“To be always peaceful is no more a part of progress than it is of a river, which piles up rocks and creates barriers as it flows; these obstacles cause the water to froth and humanity to seethe. This leads to disturbance; but when the disturbance is over we realize that something has been gained.” (Victor Hugo, Les Miserables
“To be always peaceful is no more a part of progress than it is of a river, which piles up rocks and creates barriers as it flows; these obstacles cause the water to froth and humanity to seethe. This leads to disturbance; but when the disturbance is over we realize that something has been gained.” (Victor Hugo, Les Miserables)
It’s amazing how many readers wince at the word “classics.” As Mark Twain so aptly put it, “‘Classic’ – a book which people praise and don’t read.” Yes, classics are (usually) long. Yes, classics are (usually) wordy. But there’s a reason they’re classics! I have a few of my favorite classics listed on my Book Recommendations page, but if you’re looking for a good classic to start with, here are a few suggestions and reasons why it’s a good one to start with.
A Christmas Carol by Charles Dickens
Why? Unlike most of Dickens’s books, it’s short. Also, you probably know the story if you turn on the television at all the month before Christmas. A good way to ease into the classics.
To Kill a Mockingbird by Harper Lee
Why? This is one of those great books that has an engaging surface plot and plenty of under-the-surface pondering. You can enjoy the action of the plot, then chew on the meatier details between readings.
Les Miserables by Victor Hugo
Why? Serious bragging rights. If you want read one classic to make yourself look good, make it this one. You tell people you’ve read Les Mis, and jaws will drop, followed by the question, “Isn’t that like twelve hundred pages?” It’s long, and it’s tedious at parts, but it’s also incredibly moving. Also, if you get to the end of this one, you feel like you can read anything in the world. Once-daunting classics will now be mere child’s play.
If you have a younger child that you’d like to get interested in the classics—or if you’re just looking for an easier way to get a few classics under your belt—check out the Great Illustrated Classics. I had several of these as a child and loved them. They’re abridged and simplified, with a picture on every other page.
Also, here’s a list of 100 middle-school classics. I haven’t read all of them, and I certainly wouldn’t recommend all of them (I disliked Tale of Despereaux, and after my experience with Heart of Darkness I don’t think I’d care much for Lord of the Flies), but it’s a good list of some less-daunting classics.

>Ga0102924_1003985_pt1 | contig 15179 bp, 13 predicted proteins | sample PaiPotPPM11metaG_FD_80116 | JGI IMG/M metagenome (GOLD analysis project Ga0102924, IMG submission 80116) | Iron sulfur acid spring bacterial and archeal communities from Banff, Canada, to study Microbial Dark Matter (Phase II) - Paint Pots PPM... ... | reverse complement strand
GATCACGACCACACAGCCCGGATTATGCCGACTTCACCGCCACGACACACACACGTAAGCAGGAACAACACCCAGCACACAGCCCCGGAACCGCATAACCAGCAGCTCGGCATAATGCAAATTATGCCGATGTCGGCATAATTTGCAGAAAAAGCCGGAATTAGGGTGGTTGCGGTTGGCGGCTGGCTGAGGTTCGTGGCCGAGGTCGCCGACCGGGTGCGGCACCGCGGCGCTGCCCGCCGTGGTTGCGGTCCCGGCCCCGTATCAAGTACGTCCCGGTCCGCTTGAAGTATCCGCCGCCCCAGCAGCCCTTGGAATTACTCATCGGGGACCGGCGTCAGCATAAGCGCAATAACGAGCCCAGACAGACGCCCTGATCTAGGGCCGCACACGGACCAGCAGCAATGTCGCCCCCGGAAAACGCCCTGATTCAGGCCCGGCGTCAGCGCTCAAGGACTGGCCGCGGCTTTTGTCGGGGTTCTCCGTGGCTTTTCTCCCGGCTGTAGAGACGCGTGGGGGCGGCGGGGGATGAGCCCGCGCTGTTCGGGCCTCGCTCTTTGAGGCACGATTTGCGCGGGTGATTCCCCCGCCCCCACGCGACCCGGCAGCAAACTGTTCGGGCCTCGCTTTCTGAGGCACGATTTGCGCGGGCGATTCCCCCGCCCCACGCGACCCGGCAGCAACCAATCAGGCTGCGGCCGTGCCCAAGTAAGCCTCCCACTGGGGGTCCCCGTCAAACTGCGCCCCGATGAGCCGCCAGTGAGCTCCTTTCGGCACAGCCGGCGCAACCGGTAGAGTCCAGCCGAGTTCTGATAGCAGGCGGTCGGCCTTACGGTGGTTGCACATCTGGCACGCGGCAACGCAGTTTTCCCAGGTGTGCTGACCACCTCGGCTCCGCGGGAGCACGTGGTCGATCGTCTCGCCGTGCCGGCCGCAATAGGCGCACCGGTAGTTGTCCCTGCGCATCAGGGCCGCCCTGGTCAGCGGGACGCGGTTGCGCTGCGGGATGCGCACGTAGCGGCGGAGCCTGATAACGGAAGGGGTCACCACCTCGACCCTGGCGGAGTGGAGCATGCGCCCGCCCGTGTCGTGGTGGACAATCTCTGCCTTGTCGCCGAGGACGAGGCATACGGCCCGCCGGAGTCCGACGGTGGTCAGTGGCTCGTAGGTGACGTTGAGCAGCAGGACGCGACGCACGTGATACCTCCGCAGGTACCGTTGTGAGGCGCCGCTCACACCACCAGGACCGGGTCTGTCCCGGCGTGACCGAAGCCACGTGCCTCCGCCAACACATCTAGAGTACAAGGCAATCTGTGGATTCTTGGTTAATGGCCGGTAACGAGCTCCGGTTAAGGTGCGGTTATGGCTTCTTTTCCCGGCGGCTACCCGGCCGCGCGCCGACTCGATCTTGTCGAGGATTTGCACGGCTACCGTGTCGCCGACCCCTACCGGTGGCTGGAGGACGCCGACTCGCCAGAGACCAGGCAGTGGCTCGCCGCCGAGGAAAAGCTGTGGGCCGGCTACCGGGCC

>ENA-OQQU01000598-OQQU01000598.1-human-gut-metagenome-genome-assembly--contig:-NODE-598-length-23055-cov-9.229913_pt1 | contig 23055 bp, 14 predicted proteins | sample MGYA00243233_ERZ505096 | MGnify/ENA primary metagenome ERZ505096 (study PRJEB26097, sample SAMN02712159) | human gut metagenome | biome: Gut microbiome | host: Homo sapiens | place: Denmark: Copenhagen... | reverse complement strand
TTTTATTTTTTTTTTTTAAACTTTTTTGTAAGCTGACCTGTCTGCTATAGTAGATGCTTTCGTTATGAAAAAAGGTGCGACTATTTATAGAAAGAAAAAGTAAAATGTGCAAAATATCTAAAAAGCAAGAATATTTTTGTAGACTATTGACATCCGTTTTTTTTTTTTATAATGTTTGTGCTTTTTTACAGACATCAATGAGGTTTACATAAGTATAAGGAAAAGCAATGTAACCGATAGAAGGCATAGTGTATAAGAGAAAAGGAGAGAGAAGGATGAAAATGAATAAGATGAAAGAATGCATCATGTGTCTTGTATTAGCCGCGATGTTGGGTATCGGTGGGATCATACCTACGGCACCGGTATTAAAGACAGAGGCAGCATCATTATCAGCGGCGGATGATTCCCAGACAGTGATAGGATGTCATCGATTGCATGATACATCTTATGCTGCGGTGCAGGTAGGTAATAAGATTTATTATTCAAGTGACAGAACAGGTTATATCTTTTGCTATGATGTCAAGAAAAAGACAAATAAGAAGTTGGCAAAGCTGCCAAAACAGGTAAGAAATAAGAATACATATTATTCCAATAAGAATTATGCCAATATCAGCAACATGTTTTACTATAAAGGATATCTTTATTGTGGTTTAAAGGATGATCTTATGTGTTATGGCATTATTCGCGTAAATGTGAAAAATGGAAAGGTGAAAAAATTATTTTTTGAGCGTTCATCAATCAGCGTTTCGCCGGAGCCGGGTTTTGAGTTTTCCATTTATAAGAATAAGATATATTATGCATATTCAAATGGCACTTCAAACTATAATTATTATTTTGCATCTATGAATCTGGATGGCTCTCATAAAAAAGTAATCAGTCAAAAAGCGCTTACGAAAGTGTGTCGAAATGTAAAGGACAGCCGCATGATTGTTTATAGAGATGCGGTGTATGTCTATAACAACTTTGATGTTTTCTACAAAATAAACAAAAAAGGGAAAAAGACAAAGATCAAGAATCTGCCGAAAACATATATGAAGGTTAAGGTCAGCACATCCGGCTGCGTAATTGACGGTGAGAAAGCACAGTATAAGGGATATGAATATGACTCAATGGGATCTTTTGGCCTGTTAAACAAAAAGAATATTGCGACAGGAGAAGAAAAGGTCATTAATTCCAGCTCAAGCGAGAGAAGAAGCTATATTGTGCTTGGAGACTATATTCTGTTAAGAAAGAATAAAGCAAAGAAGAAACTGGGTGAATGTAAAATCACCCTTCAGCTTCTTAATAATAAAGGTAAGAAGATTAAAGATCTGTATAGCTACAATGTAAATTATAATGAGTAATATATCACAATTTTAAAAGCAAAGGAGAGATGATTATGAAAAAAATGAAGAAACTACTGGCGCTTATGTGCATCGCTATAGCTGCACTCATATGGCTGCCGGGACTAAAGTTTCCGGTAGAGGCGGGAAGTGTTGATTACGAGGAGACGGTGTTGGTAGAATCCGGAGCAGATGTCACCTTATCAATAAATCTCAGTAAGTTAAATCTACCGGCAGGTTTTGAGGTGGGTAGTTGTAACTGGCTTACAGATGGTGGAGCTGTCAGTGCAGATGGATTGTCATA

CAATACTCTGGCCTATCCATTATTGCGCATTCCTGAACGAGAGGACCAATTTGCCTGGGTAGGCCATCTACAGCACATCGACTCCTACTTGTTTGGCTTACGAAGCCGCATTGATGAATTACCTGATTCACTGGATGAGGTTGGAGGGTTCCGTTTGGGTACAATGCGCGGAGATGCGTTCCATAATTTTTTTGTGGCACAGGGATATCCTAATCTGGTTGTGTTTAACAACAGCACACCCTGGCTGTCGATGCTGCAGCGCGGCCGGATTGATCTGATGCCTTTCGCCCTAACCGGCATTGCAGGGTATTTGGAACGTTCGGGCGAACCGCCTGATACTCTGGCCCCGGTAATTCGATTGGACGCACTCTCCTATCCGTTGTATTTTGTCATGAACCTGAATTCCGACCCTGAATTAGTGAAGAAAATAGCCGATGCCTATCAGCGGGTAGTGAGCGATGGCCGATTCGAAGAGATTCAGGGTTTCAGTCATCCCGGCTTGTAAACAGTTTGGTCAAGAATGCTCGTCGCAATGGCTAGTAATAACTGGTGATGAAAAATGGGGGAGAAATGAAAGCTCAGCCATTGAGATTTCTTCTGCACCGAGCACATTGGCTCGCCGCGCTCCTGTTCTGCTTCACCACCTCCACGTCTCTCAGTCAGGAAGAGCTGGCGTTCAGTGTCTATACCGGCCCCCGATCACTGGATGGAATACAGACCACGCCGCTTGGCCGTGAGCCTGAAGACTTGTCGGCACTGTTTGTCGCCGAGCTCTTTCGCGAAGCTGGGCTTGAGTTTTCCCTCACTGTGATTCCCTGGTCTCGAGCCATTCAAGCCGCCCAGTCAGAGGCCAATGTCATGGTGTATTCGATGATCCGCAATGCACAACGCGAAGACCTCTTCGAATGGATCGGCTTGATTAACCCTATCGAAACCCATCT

Do you enjoy classic literature? What are some of your favorites?
“Only mention something if you’re going to bring it up again.”
I can’t tell you how many times my husband has brought this up in our discussions of books, movies, TV shows, anything with a storyline. And you know what? It’s absolutely true.
The best storytellers make every word count. There is no room for extraneous details, because every detail affects the story somehow, no matter how small it may seem at its first appearance.
Prime example: the bees.
Doctor Who, season 4, episode 1. Donna wants to find the Doctor again, but how do you find a man who travels through space and time?
“I just thought, ‘Look for trouble, and then he’ll turn up.’ So I looked everywhere — you name it. UFO sightings, crop circles, sea monsters — I looked, I found them all. Like that stuff about the bees disappearing, I thought, ‘I bet he’s connected.'” (Partners in Crime)
Passing comment, bees stuck in there among crop circles and UFOs. My husband and I talked about it all the way through season 4, though I don’t know that the bees were even mentioned again, maybe once more before the end of the season. But were they important?
Oh, you know. The only way to find Earth in the season finale.
Other examples: Harry Potter’s invisibility cloak, inherited in book 1 and vital in book 7. The garlin that Sage rolls across his knuckles in The False Prince. The silver candlesticks that are so dear to the bishop’s heart in Les Miserables.
Those little clues, the details that come back after pages and pages of waiting—those are the things that make a reader squeal and encourage obsessive speculation. Don’t let all that speculation go to waste by leaving loose ends.